EU Court Rejects Data Retention Law, But Data Retention Won't End Overnight
BY Jessica McKenzie | Wednesday, April 9 2014
The European Court of Justice in Luxembourg struck down a data retention law Tuesday that required telecoms to keep customers' communications data for up to two years, declaring it violated privacy rights. However, experts warn that the ruling will have no automatic effect on relevant laws in member states, which could lead to “messy consequences.”
The Data Retention Directive was adopted in 2006 as an antiterrorism initiative after the bombings in London and Madrid. It permitted the storage of user identity, and at the time, data and frequency of communications.
"By requiring the retention of those data and by allowing the competent national authorities to access those data, the directive interferes in a particularly serious manner with the fundamental rights to respect for private life and to the protection of personal data," the Luxembourg court ruled.
Although the judges acknowledged the necessity for some data retention to fight criminal or terrorism activity, they wrote that the requirements in the 2006 directive were disproportionate to needs.
Or, as Binoy Kampmark writes for Index on Censorship: “The judgment provides a relentless battering of a directive that should never left the drafter’s desk.”
Innocenzo Genna, an Italian lawyer and expert on European ICT policy, explains the effect (if any) the ruling will have on current law:
Interestingly, the question is what will happen with the current national legislation which have been enacted as transposition of the invalid directive.
Although one could think that also these laws would become invalid, this is not an automatic effect from the annulment judgment. Neither the EC Treaties nor the precedent of the European court give clear guidance to this purpose. According to art. 249 of the Treaty: “A directive shall be binding, as to the result to be achieved, upon each Member State to which it is addressed, but shall leave to the national authorities the choice of form and methods”.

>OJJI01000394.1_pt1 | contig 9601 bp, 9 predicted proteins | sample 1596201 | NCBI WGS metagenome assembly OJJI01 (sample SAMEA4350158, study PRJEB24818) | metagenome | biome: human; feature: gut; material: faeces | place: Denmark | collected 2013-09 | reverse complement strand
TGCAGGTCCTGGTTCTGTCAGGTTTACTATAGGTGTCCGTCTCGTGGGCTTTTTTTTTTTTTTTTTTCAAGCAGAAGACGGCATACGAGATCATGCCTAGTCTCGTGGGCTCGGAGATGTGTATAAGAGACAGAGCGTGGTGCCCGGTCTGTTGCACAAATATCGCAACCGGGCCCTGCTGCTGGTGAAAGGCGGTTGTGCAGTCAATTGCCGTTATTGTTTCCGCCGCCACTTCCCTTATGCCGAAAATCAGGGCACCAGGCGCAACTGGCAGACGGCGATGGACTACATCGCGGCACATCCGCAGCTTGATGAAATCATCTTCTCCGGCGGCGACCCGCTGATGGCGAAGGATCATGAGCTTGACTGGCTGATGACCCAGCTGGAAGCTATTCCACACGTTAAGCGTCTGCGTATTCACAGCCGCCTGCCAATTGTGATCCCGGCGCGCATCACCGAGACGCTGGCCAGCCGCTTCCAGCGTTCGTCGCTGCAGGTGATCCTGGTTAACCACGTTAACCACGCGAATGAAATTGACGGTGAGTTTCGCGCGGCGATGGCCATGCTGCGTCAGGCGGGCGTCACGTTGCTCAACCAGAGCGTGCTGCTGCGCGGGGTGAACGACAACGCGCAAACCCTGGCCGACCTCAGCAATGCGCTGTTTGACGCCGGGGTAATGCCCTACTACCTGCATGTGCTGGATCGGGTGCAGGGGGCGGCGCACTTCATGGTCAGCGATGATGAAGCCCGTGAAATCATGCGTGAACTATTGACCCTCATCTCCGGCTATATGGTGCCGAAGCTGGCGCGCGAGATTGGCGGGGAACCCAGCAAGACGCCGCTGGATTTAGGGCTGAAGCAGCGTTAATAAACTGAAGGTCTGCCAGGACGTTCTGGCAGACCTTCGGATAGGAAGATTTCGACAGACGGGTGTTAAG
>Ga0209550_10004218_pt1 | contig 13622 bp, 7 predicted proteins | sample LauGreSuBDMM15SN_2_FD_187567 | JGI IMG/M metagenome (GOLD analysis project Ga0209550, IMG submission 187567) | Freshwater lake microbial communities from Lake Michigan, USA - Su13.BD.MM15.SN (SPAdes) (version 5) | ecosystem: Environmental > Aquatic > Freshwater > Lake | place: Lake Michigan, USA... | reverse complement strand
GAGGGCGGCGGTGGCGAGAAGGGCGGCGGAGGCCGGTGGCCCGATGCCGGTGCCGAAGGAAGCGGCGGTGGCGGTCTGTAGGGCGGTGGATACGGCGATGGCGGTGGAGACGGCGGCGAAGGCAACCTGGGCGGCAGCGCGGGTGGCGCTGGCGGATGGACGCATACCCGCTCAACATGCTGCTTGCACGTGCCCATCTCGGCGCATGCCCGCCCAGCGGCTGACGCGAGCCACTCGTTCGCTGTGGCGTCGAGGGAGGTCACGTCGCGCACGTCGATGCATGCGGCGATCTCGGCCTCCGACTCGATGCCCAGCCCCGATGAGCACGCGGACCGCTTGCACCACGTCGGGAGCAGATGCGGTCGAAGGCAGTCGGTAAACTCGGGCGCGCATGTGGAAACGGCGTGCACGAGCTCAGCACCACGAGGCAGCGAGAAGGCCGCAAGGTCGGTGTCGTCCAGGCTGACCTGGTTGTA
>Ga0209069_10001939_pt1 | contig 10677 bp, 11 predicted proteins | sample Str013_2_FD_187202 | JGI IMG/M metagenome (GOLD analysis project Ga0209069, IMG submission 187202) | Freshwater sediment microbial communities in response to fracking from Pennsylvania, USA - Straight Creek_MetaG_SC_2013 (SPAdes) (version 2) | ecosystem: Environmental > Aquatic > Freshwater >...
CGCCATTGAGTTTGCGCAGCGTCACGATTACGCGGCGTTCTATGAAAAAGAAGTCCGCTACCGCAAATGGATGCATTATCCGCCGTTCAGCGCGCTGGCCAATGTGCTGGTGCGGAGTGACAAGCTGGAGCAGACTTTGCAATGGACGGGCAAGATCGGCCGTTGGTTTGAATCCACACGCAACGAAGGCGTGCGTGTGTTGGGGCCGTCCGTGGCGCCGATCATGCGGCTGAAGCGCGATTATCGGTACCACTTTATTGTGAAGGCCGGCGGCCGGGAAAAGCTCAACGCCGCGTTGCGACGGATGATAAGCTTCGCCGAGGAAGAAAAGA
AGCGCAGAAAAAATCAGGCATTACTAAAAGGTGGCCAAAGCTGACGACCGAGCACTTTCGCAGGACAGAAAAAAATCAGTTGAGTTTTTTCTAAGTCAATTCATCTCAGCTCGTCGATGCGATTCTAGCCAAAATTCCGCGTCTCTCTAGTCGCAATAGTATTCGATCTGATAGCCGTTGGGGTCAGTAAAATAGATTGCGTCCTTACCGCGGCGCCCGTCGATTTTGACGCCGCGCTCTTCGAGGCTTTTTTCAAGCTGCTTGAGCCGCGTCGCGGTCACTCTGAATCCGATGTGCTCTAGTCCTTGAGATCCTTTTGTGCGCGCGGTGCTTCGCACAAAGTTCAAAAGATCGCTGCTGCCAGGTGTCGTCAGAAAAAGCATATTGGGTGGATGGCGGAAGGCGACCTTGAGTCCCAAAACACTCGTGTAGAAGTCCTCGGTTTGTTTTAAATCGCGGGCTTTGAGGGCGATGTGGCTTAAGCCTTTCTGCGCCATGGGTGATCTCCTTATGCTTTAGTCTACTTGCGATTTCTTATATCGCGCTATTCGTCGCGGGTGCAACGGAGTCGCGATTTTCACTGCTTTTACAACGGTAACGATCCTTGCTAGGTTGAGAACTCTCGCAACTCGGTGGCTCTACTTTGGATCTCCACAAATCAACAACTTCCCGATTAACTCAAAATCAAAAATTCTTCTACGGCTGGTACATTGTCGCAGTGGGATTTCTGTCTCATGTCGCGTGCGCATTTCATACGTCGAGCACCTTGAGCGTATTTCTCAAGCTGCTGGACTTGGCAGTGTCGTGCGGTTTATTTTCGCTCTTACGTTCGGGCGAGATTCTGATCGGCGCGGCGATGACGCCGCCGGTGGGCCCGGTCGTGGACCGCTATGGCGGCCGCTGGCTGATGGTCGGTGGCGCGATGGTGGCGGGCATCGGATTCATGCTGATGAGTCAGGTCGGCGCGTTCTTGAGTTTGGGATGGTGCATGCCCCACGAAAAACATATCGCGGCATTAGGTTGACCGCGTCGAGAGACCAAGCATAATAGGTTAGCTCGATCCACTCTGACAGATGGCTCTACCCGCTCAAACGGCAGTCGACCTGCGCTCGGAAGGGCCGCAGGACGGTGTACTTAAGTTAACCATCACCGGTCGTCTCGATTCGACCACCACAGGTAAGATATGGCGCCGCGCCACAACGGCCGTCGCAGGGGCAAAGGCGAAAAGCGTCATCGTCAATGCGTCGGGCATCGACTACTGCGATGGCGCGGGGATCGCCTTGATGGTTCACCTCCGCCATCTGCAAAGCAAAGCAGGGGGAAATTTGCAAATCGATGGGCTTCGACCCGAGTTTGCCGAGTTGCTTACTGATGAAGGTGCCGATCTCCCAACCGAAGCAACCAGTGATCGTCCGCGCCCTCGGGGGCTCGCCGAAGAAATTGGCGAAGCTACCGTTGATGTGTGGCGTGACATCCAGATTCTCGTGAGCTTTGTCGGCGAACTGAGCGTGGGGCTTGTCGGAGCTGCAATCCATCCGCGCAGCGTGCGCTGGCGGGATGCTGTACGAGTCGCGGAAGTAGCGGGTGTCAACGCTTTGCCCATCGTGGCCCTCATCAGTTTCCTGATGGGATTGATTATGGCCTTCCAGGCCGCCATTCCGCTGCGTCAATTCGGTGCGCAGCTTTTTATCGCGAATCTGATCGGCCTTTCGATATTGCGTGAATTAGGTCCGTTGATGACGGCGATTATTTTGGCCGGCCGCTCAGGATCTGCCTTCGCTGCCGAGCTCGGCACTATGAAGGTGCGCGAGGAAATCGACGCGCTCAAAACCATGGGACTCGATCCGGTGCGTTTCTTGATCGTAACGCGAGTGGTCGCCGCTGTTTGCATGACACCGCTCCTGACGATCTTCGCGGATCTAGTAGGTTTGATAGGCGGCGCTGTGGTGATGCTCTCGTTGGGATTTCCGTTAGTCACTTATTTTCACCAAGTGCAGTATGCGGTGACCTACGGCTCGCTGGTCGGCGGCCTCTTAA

The Electronic Frontier Foundation applauds the ruling as a victory for human rights activists, especially those in Ireland and Austria who fought for this particular victory, and elaborates on what this means on the ground:
While the decision comprehensively rejects the current directive, some states may put up a fight to keep their laws, while others could take this opportunity to become champions of their citizens' privacy. The Finnish Minister of Communications, Krista Kiuru, has already declared a full review of Finnish law in the light of the decision, saying that "if [Finland] wants to be a model country in privacy issues, Finnish legislation has to respect fundamental rights and the rule of law." The German and Romanian data retention laws have already been declared unlawful by their national constitutional courts. Governments advocating retention, like the UK, may argue that they can still maintain their existing data retention laws, or there may even be an attempt to introduce a whole new data retention directive that would attempt to comply with the ECJ's decision.
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